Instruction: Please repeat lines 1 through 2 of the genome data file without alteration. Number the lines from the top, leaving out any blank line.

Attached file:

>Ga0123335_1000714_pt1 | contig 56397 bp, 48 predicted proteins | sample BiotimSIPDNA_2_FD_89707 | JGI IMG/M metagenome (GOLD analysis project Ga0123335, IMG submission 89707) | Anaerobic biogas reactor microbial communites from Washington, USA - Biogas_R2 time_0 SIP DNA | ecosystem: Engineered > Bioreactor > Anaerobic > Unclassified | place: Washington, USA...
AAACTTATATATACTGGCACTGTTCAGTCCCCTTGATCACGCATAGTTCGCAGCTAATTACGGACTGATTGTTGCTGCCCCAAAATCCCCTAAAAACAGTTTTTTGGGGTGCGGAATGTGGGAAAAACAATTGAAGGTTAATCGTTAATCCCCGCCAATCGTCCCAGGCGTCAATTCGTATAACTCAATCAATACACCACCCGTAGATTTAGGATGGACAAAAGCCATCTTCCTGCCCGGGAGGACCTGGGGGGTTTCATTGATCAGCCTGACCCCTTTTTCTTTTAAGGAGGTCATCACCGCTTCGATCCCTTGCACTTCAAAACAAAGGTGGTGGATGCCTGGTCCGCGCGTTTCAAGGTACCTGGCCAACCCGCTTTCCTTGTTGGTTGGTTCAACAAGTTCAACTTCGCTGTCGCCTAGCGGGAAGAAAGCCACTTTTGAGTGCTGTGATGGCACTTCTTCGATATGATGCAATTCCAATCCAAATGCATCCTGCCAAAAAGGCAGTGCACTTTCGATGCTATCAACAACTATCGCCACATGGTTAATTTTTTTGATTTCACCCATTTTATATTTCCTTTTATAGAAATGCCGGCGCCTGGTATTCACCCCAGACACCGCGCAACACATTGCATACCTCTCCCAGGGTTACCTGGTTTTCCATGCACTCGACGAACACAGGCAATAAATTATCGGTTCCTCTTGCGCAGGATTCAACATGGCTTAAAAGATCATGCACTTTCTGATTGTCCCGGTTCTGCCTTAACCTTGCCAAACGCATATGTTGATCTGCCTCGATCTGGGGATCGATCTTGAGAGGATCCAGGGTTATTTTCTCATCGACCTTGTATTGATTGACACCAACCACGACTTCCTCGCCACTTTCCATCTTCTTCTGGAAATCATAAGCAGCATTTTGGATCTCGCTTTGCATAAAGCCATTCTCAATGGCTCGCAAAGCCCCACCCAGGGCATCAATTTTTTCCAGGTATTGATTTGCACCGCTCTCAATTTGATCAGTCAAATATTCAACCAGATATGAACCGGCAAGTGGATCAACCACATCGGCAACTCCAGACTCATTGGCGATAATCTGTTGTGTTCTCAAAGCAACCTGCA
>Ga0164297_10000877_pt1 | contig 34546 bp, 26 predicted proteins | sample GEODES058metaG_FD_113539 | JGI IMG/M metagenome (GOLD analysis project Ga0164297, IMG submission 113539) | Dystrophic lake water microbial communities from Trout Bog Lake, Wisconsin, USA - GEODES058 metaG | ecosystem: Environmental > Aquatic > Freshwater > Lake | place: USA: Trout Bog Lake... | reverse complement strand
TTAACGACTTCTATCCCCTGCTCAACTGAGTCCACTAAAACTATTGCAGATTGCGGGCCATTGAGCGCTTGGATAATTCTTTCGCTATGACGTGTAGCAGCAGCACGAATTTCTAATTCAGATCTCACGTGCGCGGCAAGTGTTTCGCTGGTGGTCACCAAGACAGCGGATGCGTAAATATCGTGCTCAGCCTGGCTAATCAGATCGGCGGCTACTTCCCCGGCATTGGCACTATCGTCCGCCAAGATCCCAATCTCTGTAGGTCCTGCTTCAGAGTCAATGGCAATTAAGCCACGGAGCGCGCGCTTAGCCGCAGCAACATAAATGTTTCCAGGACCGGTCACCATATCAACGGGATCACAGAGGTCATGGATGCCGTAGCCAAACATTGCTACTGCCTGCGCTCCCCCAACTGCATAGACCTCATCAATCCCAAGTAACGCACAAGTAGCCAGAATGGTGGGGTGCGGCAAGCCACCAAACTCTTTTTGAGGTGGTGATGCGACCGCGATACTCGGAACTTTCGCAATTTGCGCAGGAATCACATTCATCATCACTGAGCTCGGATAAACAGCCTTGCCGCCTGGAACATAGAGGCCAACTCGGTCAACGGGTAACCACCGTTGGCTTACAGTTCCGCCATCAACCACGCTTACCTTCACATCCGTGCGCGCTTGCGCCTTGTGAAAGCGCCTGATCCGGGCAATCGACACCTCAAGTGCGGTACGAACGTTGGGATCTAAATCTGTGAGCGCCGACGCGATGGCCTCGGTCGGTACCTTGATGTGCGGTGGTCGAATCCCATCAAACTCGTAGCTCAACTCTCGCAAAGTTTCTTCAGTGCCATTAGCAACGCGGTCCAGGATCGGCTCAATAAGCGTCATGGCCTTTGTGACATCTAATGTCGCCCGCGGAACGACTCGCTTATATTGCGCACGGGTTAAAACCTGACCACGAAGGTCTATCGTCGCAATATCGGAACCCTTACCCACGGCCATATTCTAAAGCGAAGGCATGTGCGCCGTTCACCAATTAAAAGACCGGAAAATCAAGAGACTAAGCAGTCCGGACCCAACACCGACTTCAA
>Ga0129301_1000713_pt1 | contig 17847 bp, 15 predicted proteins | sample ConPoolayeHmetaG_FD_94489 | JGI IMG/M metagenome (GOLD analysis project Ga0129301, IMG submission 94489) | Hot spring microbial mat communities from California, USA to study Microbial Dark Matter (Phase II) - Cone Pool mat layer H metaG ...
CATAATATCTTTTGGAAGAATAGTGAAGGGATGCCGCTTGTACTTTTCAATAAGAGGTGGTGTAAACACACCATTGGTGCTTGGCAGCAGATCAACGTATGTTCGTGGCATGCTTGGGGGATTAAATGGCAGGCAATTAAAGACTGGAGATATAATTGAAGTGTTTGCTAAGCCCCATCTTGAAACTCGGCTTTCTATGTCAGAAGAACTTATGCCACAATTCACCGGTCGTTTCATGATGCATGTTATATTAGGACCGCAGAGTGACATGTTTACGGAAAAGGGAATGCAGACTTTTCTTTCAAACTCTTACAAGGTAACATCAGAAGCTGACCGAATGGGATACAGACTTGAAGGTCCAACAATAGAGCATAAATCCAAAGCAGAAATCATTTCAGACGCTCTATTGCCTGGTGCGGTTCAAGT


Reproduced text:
>Ga0123335_1000714_pt1 | contig 56397 bp, 48 predicted proteins | sample BiotimSIPDNA_2_FD_89707 | JGI IMG/M metagenome (GOLD analysis project Ga0123335, IMG submission 89707) | Anaerobic biogas reactor microbial communites from Washington, USA - Biogas_R2 time_0 SIP DNA | ecosystem: Engineered > Bioreactor > Anaerobic > Unclassified | place: Washington, USA...
AAACTTATATATACTGGCACTGTTCAGTCCCCTTGATCACGCATAGTTCGCAGCTAATTACGGACTGATTGTTGCTGCCCCAAAATCCCCTAAAAACAGTTTTTTGGGGTGCGGAATGTGGGAAAAACAATTGAAGGTTAATCGTTAATCCCCGCCAATCGTCCCAGGCGTCAATTCGTATAACTCAATCAATACACCACCCGTAGATTTAGGATGGACAAAAGCCATCTTCCTGCCCGGGAGGACCTGGGGGGTTTCATTGATCAGCCTGACCCCTTTTTCTTTTAAGGAGGTCATCACCGCTTCGATCCCTTGCACTTCAAAACAAAGGTGGTGGATGCCTGGTCCGCGCGTTTCAAGGTACCTGGCCAACCCGCTTTCCTTGTTGGTTGGTTCAACAAGTTCAACTTCGCTGTCGCCTAGCGGGAAGAAAGCCACTTTTGAGTGCTGTGATGGCACTTCTTCGATATGATGCAATTCCAATCCAAATGCATCCTGCCAAAAAGGCAGTGCACTTTCGATGCTATCAACAACTATCGCCACATGGTTAATTTTTTTGATTTCACCCATTTTATATTTCCTTTTATAGAAATGCCGGCGCCTGGTATTCACCCCAGACACCGCGCAACACATTGCATACCTCTCCCAGGGTTACCTGGTTTTCCATGCACTCGACGAACACAGGCAATAAATTATCGGTTCCTCTTGCGCAGGATTCAACATGGCTTAAAAGATCATGCACTTTCTGATTGTCCCGGTTCTGCCTTAACCTTGCCAAACGCATATGTTGATCTGCCTCGATCTGGGGATCGATCTTGAGAGGATCCAGGGTTATTTTCTCATCGACCTTGTATTGATTGACACCAACCACGACTTCCTCGCCACTTTCCATCTTCTTCTGGAAATCATAAGCAGCATTTTGGATCTCGCTTTGCATAAAGCCATTCTCAATGGCTCGCAAAGCCCCACCCAGGGCATCAATTTTTTCCAGGTATTGATTTGCACCGCTCTCAATTTGATCAGTCAAATATTCAACCAGATATGAACCGGCAAGTGGATCAACCACATCGGCAACTCCAGACTCATTGGCGATAATCTGTTGTGTTCTCAAAGCAACCTGCA